Securing Resources   «Prev  Next»

Lesson 1

Intro Securing Resources

As you have learned, TCP/IP protocol[1] is a powerful and popular protocol. However, it is also inherently insecure, not only because of its popularity, but also because of its open-source nature. Anyone can consult the Internet (RFCs) Request for Comments[2] of a protocol and learn all the idiosyncrasies of its design. This module will discuss how you can implement a security model to help protect the most often-attacked servers that use TCP/IP, including HTTP[3] , FTP[4] , and SMTP[5] servers.

TCP/IP Architectural Principles

The TCP/IP protocol suite allows computers and mobile phones supplied from different computer vendors, running different software, to communicate with each other. By the turn of the twenty-first century, transport protocols have become a necessity for modern communication between distributed networks. It is truly an open system in that the definition of the protocol suite and many of its implementations are publicly available at little or no charge. It forms the basis for what is called the Internet, a (WAN) wide area network of about 3 billion users that span the globe (as of 2020, about 53% of the world’s population). Although many people consider the Internet and the World Wide Web (WWW) to be interchangeable terms, we ordinarily refer to the Internet in terms of its ability to provide basic communication of messages between computers. We refer to WWW as an application that uses the Internet for communication. It is perhaps the most important Internet application that brought Internet technology to world attention in the early 1990s. Several goals guided the creation of the Internet architecture. The primary goal was to "develop an effective technique for multiplexed utilization of existing interconnected networks."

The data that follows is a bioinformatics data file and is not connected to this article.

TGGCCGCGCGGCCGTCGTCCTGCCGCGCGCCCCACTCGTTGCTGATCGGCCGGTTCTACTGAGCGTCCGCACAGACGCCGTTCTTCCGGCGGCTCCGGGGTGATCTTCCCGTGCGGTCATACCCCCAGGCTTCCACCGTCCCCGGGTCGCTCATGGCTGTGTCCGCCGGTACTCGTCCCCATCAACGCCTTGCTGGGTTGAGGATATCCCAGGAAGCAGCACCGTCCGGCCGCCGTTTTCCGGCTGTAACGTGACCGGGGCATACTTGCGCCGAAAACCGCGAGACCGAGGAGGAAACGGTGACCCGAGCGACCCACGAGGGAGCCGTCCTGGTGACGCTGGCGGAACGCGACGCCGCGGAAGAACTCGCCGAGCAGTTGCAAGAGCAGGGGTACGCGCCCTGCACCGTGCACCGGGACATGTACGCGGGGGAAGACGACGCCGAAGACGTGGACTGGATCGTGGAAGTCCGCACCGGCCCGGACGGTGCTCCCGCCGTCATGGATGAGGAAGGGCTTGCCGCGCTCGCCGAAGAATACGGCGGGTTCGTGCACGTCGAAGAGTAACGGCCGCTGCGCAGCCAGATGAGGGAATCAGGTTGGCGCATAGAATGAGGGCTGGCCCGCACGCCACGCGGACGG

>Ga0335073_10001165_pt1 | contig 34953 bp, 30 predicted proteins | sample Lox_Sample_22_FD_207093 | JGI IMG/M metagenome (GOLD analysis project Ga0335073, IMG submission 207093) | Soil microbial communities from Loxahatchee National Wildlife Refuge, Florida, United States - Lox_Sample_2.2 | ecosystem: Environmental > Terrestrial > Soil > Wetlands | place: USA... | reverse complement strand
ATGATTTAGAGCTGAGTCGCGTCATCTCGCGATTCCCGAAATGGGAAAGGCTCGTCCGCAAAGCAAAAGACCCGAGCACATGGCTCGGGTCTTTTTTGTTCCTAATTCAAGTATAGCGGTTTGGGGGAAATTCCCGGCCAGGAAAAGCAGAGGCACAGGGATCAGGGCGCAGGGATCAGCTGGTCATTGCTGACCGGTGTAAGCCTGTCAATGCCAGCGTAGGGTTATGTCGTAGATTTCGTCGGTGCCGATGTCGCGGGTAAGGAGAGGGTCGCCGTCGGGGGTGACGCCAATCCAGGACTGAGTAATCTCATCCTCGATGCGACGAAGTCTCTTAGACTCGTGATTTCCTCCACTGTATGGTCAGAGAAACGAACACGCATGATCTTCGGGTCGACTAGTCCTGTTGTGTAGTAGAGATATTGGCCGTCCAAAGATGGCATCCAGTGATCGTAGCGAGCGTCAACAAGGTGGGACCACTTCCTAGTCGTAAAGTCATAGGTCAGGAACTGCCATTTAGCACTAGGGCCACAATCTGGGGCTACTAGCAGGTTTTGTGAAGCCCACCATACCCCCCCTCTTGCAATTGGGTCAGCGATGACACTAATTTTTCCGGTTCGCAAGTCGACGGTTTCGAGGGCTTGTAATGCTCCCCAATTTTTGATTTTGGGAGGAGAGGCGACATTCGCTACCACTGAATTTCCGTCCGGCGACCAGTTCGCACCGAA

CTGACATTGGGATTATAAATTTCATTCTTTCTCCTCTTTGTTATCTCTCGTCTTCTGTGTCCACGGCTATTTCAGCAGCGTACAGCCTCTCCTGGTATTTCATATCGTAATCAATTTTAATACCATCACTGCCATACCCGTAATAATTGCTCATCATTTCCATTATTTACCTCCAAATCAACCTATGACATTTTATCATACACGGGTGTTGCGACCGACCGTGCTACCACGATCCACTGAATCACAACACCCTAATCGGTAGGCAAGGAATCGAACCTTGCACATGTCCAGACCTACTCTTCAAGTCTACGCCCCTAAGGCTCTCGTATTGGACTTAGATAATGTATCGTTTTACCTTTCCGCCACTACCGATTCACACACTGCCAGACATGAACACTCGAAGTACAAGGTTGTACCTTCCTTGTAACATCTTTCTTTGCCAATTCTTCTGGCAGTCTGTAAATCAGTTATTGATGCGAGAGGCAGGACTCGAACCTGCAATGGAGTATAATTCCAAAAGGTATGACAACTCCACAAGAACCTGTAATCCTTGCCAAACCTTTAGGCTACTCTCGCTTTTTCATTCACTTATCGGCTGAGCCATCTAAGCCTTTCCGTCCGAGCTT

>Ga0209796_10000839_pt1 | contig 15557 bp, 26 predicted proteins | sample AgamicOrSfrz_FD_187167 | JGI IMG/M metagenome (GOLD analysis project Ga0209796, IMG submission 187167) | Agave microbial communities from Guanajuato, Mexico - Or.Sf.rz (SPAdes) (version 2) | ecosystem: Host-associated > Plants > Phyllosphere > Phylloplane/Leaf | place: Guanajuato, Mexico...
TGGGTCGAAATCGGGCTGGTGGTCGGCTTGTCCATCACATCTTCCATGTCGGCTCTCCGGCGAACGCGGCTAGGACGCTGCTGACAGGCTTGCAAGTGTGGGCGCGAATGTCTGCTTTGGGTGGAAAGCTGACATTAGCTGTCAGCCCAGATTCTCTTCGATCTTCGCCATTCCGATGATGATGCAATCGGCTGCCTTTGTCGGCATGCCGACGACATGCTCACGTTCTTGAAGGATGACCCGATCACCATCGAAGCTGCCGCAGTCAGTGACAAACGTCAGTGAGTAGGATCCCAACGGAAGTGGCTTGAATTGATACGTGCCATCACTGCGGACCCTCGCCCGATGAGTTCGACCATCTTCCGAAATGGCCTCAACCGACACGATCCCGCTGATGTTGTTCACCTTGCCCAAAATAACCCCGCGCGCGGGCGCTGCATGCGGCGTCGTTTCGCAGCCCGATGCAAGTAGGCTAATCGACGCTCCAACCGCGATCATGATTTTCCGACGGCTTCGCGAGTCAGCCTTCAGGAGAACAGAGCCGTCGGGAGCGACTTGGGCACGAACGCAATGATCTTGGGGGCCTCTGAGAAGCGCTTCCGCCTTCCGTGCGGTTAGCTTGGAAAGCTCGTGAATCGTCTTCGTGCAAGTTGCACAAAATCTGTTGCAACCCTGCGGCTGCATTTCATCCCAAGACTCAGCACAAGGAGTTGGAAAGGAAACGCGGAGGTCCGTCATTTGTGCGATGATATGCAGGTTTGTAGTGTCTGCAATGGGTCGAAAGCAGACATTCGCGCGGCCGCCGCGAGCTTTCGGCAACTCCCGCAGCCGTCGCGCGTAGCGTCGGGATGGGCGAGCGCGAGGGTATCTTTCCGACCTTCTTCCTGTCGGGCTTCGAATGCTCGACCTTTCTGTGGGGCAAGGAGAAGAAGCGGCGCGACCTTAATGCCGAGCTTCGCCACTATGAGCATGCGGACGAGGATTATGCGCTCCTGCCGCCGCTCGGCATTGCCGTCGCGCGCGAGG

The essence of this statement is that the Internet architecture should be able to interconnect multiple distinct networks and that multiple activities should be able to run simultaneously on the resulting interconnected network. Beyond this primary goal, a list of the following second-level goals:

  1. Internet communication must continue despite loss of networks or gateways.
  2. The Internet must support multiple types of communication services.
  3. The Internet architecture must accommodate a variety of networks.
  4. The Internet architecture must permit distributed management of its resources.
  5. The Internet architecture must be cost-effective.
  6. The Internet architecture must permit host attachment with a low level of effort.
  7. The resources used in the Internet architecture must be accountable.

TCP/IP Protocol Suite


By the end of this module, you will be able to:
  1. Consistently apply security principles
  2. Secure an operating system
  3. Secure TCP/IP services, including HTTP and FTP
  4. Apply security principles to secure servers, applications, and gateways
Many of the goals listed could have been supported with somewhat different design decisions from those ultimately selected. However, a few design options were gaining momentum when these architectural principles were being formulated that influenced the designers in the particular choices they made. We will mention some of the more important ones and their consequences.

[1](TCP/IP) Transmission Control Protocol/Internet Protocol: A suite of protocols that turns information into blocks of information called packets. These are then sent across networks such as the Internet.
[2](RFC) Request for Comment: The written definitions of the protocols and policies of the Internet.
[3](HTTP) Hypertext Transfer Protocol: A TCP/IP application that uses a browser to access and retrieve Web pages from the server.
[4](FTP) File Transfer Protocol: An approved method that allows the delivery of files across the Internet. An FTP server stores directories of files using a hierarchical structure. Normally, a user is a client and a company acts as the server.
[5](SMTP) Simple Mail Transfer Protocol: The Internet standard protocol to transfer electronic mail messages from one computer to another. It specifies how two mail systems interact, as well as the format of control messages they exchange to transfer mail.